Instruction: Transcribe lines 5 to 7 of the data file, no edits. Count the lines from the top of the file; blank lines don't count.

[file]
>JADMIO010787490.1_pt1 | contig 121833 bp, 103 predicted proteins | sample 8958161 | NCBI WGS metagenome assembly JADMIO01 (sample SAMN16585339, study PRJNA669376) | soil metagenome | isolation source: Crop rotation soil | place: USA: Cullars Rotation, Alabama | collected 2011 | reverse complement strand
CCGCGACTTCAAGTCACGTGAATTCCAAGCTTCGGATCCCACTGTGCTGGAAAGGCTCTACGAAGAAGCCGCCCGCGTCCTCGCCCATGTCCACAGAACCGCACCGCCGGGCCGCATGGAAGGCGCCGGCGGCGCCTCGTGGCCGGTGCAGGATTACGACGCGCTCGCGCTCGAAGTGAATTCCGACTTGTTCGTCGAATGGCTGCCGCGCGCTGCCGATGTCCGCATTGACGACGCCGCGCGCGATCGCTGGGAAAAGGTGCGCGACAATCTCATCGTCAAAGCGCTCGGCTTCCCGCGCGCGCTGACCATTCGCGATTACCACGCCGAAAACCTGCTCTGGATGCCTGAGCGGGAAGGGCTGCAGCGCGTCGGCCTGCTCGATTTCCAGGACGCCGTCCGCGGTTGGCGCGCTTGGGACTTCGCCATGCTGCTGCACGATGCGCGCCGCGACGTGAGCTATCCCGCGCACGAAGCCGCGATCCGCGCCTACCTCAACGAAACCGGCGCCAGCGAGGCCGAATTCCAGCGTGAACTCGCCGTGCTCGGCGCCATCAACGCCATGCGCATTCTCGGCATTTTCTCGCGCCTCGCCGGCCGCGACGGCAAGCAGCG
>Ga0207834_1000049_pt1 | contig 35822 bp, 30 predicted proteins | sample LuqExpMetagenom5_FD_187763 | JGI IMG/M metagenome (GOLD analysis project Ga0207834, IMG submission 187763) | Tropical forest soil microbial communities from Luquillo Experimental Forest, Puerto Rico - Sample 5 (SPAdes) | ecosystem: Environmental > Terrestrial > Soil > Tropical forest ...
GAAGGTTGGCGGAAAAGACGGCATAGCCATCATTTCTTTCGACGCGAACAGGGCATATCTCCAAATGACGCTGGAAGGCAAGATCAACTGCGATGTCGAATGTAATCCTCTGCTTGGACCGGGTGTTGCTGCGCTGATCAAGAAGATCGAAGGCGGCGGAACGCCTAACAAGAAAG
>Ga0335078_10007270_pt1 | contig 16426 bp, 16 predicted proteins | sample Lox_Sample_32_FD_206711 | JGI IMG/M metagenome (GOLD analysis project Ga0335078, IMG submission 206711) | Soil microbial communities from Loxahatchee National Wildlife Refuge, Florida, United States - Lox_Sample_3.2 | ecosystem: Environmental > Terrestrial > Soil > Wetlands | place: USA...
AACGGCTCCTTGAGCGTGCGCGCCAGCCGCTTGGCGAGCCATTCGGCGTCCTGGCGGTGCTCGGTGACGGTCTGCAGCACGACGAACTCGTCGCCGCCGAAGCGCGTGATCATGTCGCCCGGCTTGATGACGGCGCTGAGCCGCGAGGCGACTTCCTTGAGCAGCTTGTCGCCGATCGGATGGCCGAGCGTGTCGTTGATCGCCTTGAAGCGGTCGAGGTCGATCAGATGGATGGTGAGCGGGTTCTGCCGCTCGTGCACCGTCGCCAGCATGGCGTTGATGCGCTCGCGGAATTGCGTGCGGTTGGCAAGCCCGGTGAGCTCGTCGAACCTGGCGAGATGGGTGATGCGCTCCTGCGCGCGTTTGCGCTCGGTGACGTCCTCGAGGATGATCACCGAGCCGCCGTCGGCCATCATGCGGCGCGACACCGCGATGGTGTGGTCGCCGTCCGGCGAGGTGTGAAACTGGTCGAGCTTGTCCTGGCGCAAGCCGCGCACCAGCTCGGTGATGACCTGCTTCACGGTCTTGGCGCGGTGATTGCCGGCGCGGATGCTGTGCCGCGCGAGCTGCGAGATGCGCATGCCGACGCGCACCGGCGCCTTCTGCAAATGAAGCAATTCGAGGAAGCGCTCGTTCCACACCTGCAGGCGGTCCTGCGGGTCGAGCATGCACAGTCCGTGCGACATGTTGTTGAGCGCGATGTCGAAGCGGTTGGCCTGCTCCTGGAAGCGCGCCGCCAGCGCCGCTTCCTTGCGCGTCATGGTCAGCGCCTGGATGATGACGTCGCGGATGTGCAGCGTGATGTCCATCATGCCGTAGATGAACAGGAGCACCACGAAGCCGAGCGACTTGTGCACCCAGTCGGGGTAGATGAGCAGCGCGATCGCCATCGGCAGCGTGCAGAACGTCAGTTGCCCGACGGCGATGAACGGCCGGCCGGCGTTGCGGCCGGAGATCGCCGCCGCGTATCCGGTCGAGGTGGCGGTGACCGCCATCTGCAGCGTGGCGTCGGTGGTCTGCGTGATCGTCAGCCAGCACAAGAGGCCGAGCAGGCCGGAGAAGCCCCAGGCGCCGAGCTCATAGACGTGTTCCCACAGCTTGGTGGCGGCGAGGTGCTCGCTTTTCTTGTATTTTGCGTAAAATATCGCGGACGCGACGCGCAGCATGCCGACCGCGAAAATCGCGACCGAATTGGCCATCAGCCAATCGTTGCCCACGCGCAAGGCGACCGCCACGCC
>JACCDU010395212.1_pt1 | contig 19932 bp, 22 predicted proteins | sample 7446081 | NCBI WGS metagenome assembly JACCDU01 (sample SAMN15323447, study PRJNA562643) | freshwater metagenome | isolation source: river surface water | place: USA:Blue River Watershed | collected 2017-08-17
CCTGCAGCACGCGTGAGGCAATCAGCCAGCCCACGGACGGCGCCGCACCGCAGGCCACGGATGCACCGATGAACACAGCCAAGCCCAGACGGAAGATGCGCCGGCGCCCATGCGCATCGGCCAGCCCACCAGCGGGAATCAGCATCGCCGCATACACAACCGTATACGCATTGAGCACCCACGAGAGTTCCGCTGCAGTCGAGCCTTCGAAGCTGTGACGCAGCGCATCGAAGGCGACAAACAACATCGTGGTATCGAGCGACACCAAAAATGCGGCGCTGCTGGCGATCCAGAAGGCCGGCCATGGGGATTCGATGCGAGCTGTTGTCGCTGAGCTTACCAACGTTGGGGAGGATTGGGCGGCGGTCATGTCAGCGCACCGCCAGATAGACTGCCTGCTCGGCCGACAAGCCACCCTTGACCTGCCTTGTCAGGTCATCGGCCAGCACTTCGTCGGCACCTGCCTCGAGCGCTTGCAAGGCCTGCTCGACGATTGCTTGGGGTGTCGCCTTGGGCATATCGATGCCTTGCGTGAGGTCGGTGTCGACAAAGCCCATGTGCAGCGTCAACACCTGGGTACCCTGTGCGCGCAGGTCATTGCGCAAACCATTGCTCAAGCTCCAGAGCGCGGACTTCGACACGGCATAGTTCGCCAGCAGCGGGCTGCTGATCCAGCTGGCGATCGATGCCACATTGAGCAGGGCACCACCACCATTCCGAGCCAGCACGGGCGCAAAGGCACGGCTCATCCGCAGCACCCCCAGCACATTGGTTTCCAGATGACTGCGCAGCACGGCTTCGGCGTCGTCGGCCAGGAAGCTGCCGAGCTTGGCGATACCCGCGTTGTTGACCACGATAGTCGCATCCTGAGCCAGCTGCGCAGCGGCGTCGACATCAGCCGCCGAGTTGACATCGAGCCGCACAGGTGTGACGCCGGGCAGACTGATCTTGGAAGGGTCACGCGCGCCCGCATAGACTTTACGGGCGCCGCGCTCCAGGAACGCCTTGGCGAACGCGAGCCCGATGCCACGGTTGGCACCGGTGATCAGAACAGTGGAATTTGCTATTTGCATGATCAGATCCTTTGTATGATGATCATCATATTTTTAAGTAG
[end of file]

>Ga0335078_10007270_pt1 | contig 16426 bp, 16 predicted proteins | sample Lox_Sample_32_FD_206711 | JGI IMG/M metagenome (GOLD analysis project Ga0335078, IMG submission 206711) | Soil microbial communities from Loxahatchee National Wildlife Refuge, Florida, United States - Lox_Sample_3.2 | ecosystem: Environmental > Terrestrial > Soil > Wetlands | place: USA...
AACGGCTCCTTGAGCGTGCGCGCCAGCCGCTTGGCGAGCCATTCGGCGTCCTGGCGGTGCTCGGTGACGGTCTGCAGCACGACGAACTCGTCGCCGCCGAAGCGCGTGATCATGTCGCCCGGCTTGATGACGGCGCTGAGCCGCGAGGCGACTTCCTTGAGCAGCTTGTCGCCGATCGGATGGCCGAGCGTGTCGTTGATCGCCTTGAAGCGGTCGAGGTCGATCAGATGGATGGTGAGCGGGTTCTGCCGCTCGTGCACCGTCGCCAGCATGGCGTTGATGCGCTCGCGGAATTGCGTGCGGTTGGCAAGCCCGGTGAGCTCGTCGAACCTGGCGAGATGGGTGATGCGCTCCTGCGCGCGTTTGCGCTCGGTGACGTCCTCGAGGATGATCACCGAGCCGCCGTCGGCCATCATGCGGCGCGACACCGCGATGGTGTGGTCGCCGTCCGGCGAGGTGTGAAACTGGTCGAGCTTGTCCTGGCGCAAGCCGCGCACCAGCTCGGTGATGACCTGCTTCACGGTCTTGGCGCGGTGATTGCCGGCGCGGATGCTGTGCCGCGCGAGCTGCGAGATGCGCATGCCGACGCGCACCGGCGCCTTCTGCAAATGAAGCAATTCGAGGAAGCGCTCGTTCCACACCTGCAGGCGGTCCTGCGGGTCGAGCATGCACAGTCCGTGCGACATGTTGTTGAGCGCGATGTCGAAGCGGTTGGCCTGCTCCTGGAAGCGCGCCGCCAGCGCCGCTTCCTTGCGCGTCATGGTCAGCGCCTGGATGATGACGTCGCGGATGTGCAGCGTGATGTCCATCATGCCGTAGATGAACAGGAGCACCACGAAGCCGAGCGACTTGTGCACCCAGTCGGGGTAGATGAGCAGCGCGATCGCCATCGGCAGCGTGCAGAACGTCAGTTGCCCGACGGCGATGAACGGCCGGCCGGCGTTGCGGCCGGAGATCGCCGCCGCGTATCCGGTCGAGGTGGCGGTGACCGCCATCTGCAGCGTGGCGTCGGTGGTCTGCGTGATCGTCAGCCAGCACAAGAGGCCGAGCAGGCCGGAGAAGCCCCAGGCGCCGAGCTCATAGACGTGTTCCCACAGCTTGGTGGCGGCGAGGTGCTCGCTTTTCTTGTATTTTGCGTAAAATATCGCGGACGCGACGCGCAGCATGCCGACCGCGAAAATCGCGACCGAATTGGCCATCAGCCAATCGTTGCCCACGCGCAAGGCGACCGCCACGCC
>JACCDU010395212.1_pt1 | contig 19932 bp, 22 predicted proteins | sample 7446081 | NCBI WGS metagenome assembly JACCDU01 (sample SAMN15323447, study PRJNA562643) | freshwater metagenome | isolation source: river surface water | place: USA:Blue River Watershed | collected 2017-08-17